Watching the first few minutes of Christopher Durang’s “Vanya and Sonia and Masha and Spike,” one would not expect that Vanya and Sonia are the siblings of a movie star. They are the epitome of frumpiness.
While Vanya sips his coffee, Sonia wonders about the whereabouts of the blue heron she often spots through the window of the family’s Pennsylvania farmhouse. She also reminds Vanya that she has always been attracted to him. She was adopted, Sonia stresses, so it’s not weird.
Vanya and Sonia may not exude glamor and prestige, but their sister Masha does. She’s a high-profile actor — not as in demand as she used to be, but a star nonetheless. She’s the one who pays for the house where Vanya and Sonia live. She visits occasionally, often accompanied by a brand new man.
“Vanya and Sonia and Masha and Spike” is Christopher Durang’s latest hit. The renowned playwright already had a litany of successes behind him when “Vanya” arrived on Broadway in 2013, but after winning a Tony for Best Play, this could be his most popular show yet.
It’s a comedy in the bizarre yet broadly appealing style that Durang has come to be known for. Durang’s work frequently makes references to famous dramas, and this play is something of an homage to Anton Chekhov. Themes, motifs and character names from Chekhov plays crop up throughout the script.
The Indiana University department of theatre, drama and contemporary dance is presenting “Vanya” this week in the Wells-Metz Theatre. Department chairman Jonathan Michaelsen has directed a lively production.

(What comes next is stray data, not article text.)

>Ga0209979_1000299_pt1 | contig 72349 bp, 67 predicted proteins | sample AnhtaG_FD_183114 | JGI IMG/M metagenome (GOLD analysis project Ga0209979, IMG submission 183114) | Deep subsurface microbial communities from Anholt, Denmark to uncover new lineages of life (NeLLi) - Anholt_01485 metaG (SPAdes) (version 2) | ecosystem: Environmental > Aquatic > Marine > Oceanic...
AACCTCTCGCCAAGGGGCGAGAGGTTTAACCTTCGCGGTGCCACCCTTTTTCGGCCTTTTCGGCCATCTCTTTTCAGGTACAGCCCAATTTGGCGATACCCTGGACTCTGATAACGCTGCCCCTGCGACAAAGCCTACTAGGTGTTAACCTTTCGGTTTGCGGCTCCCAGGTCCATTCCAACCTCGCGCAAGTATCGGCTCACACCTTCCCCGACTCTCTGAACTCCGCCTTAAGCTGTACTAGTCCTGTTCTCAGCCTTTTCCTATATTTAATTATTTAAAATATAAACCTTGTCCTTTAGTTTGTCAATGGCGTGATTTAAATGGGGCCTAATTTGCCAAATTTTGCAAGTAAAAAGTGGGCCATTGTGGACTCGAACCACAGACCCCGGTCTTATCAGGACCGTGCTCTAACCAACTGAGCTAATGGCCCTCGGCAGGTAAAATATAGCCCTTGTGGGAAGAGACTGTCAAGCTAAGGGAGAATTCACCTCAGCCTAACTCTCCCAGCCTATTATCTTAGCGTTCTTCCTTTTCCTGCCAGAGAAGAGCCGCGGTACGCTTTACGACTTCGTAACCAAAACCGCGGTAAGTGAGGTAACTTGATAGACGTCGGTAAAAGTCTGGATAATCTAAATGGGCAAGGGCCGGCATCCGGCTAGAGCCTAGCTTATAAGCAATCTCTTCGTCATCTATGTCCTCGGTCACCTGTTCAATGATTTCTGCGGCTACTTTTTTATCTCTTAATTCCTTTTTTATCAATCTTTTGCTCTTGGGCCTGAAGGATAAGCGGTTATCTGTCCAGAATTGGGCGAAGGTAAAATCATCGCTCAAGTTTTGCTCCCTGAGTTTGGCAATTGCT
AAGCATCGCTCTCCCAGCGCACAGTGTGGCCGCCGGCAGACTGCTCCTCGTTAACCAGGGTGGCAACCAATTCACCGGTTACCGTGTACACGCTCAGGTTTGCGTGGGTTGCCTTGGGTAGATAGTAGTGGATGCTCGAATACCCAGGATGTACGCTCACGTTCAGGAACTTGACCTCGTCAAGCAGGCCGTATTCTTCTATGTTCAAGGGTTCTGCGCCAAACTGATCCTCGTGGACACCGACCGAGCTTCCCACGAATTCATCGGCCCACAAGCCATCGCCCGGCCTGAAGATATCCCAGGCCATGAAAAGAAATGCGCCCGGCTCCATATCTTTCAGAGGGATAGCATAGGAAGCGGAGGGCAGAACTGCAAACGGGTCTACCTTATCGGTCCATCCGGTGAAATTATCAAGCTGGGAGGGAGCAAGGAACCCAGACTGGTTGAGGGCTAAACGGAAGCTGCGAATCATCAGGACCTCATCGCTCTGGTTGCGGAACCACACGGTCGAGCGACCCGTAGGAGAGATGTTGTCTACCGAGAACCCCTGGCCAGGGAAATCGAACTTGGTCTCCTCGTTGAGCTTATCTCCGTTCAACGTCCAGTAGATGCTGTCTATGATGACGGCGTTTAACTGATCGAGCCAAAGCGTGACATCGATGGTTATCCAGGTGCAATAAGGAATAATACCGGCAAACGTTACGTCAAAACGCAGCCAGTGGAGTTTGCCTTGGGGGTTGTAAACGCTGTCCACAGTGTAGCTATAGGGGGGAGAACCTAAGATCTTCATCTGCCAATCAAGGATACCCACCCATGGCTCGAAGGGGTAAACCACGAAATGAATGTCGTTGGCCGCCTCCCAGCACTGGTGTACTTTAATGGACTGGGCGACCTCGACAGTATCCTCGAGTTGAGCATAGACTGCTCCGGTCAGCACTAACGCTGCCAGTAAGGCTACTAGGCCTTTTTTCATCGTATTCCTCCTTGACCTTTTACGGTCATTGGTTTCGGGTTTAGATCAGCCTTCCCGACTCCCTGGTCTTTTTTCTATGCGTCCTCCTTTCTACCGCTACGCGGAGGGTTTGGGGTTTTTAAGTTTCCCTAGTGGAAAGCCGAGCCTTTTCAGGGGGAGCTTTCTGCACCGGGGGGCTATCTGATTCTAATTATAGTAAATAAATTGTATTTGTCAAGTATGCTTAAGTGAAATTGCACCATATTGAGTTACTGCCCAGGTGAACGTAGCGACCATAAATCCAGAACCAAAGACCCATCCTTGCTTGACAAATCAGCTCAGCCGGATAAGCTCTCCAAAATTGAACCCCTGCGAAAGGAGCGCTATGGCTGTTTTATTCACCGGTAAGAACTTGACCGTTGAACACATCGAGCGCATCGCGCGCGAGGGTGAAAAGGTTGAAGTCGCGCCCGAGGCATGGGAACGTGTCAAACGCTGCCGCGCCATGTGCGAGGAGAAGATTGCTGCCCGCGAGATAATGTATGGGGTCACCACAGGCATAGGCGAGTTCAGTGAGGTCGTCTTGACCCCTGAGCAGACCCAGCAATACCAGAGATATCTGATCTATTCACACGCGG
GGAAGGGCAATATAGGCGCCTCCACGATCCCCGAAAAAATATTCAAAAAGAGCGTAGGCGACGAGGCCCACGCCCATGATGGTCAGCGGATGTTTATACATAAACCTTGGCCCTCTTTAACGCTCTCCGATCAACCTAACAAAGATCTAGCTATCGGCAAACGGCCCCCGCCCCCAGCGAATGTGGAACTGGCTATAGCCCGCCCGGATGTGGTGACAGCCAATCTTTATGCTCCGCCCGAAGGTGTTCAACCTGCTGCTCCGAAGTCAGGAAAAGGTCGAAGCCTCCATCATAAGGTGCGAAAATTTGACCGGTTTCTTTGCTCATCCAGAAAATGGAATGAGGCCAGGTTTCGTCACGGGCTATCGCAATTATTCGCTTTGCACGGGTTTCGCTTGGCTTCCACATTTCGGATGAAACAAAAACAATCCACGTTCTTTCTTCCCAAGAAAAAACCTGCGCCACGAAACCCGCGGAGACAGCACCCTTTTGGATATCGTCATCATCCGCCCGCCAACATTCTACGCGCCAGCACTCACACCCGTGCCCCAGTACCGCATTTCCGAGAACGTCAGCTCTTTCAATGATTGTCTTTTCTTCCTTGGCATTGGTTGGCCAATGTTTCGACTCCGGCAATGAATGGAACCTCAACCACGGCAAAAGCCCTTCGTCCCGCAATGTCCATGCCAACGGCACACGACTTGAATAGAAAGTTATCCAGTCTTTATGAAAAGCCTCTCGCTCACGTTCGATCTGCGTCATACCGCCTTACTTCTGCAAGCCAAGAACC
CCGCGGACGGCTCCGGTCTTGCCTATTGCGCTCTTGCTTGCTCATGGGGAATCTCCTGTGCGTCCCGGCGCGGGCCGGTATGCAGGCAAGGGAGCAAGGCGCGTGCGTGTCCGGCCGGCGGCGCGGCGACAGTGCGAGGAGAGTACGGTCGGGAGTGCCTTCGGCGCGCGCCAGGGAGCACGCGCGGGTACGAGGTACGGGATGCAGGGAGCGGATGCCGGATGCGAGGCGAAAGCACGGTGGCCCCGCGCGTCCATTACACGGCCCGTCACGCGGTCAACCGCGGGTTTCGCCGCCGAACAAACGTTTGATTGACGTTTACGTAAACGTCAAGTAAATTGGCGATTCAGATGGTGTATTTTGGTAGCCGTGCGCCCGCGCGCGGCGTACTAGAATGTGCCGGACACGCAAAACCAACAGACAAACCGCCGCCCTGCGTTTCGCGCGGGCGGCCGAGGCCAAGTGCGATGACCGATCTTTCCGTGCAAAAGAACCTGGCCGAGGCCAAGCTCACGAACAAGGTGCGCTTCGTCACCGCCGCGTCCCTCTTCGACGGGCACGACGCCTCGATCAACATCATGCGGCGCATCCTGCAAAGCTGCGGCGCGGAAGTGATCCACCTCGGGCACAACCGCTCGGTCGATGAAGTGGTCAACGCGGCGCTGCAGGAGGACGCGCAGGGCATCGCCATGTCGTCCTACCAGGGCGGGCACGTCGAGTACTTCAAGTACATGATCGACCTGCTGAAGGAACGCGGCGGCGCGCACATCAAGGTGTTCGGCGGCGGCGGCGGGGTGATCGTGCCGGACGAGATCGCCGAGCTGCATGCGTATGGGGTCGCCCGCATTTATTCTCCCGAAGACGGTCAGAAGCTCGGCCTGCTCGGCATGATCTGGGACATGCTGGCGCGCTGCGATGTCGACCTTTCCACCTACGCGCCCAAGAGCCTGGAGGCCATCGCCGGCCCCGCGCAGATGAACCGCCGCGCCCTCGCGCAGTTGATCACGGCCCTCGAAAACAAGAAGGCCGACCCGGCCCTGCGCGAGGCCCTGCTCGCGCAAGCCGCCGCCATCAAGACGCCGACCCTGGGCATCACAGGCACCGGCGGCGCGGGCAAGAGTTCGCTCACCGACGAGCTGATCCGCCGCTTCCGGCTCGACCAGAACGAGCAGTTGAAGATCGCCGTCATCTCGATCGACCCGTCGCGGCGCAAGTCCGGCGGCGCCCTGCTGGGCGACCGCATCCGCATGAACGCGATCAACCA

The events of “Vanya” take place during one of Masha’s brief visits to the family home. This time around, she’s with a rambunctious stud by the name of Spike. He’s too young for her, but more importantly, too stupid.
Masha, who has been dumped more than a few times, has a crippling (and legitimate) fear that Spike will abandon her. When she spies him chatting with a petite neighbor out by the pond, she frantically beckons him indoors. To Masha’s dismay, Spike brings little Nina in with him.
Nina, a diehard fan of Masha, gleefully joins the four title characters for a costume party that evening. As if those five characters together aren’t strange enough, Durang also throws in a cleaning woman who constantly shouts ominous warnings and prophecies. Her name is Cassandra, and she usually knows what she’s talking about.
Durang’s writing strikes a delicate balance between realism and exaggerated humor, and Michaelsen’s production reflects that balance well. The six actors (three MFA students and three undergraduates) are all sharp and energetic.
Tara Chiusano gives an amusing but tender performance as Sonia. When a man from the costume party calls and asks her out to dinner, her nervous joy is adorable.
Abby Lee and Robert Toms pair excellently as Masha and Spike. Toms gives perhaps the most outlandish performance, in keeping with his character’s immature and bawdy persona.
The play is consistently funny, but the storyline is not compelling. Tony Award notwithstanding, I see a lack of focus and coherence in Durang’s writing.
For example, the opening bit about Sonia being attracted to Vanya is never followed up on. It’s simply abandoned. In the second act, Vanya has an impassioned monologue about nostalgia for the 1950s and the perils of modern technology. It’s a good speech, but I could not see how it was connected to the plot or themes of the play.
Some viewers will be bothered by little kinks like those. Others will be content to sit back and lap up the jokes, of which there is no shortage.
The quality of the production owes a lot to the stunning interior set designed by Alana Yurczyk. Courtney Foxworthy’s costume design is highly sensitive to the peculiarities of each character.
IU Theatre’s “Vanya and Sonia and Masha and Spike,” at the very least, offers up some hearty laughs.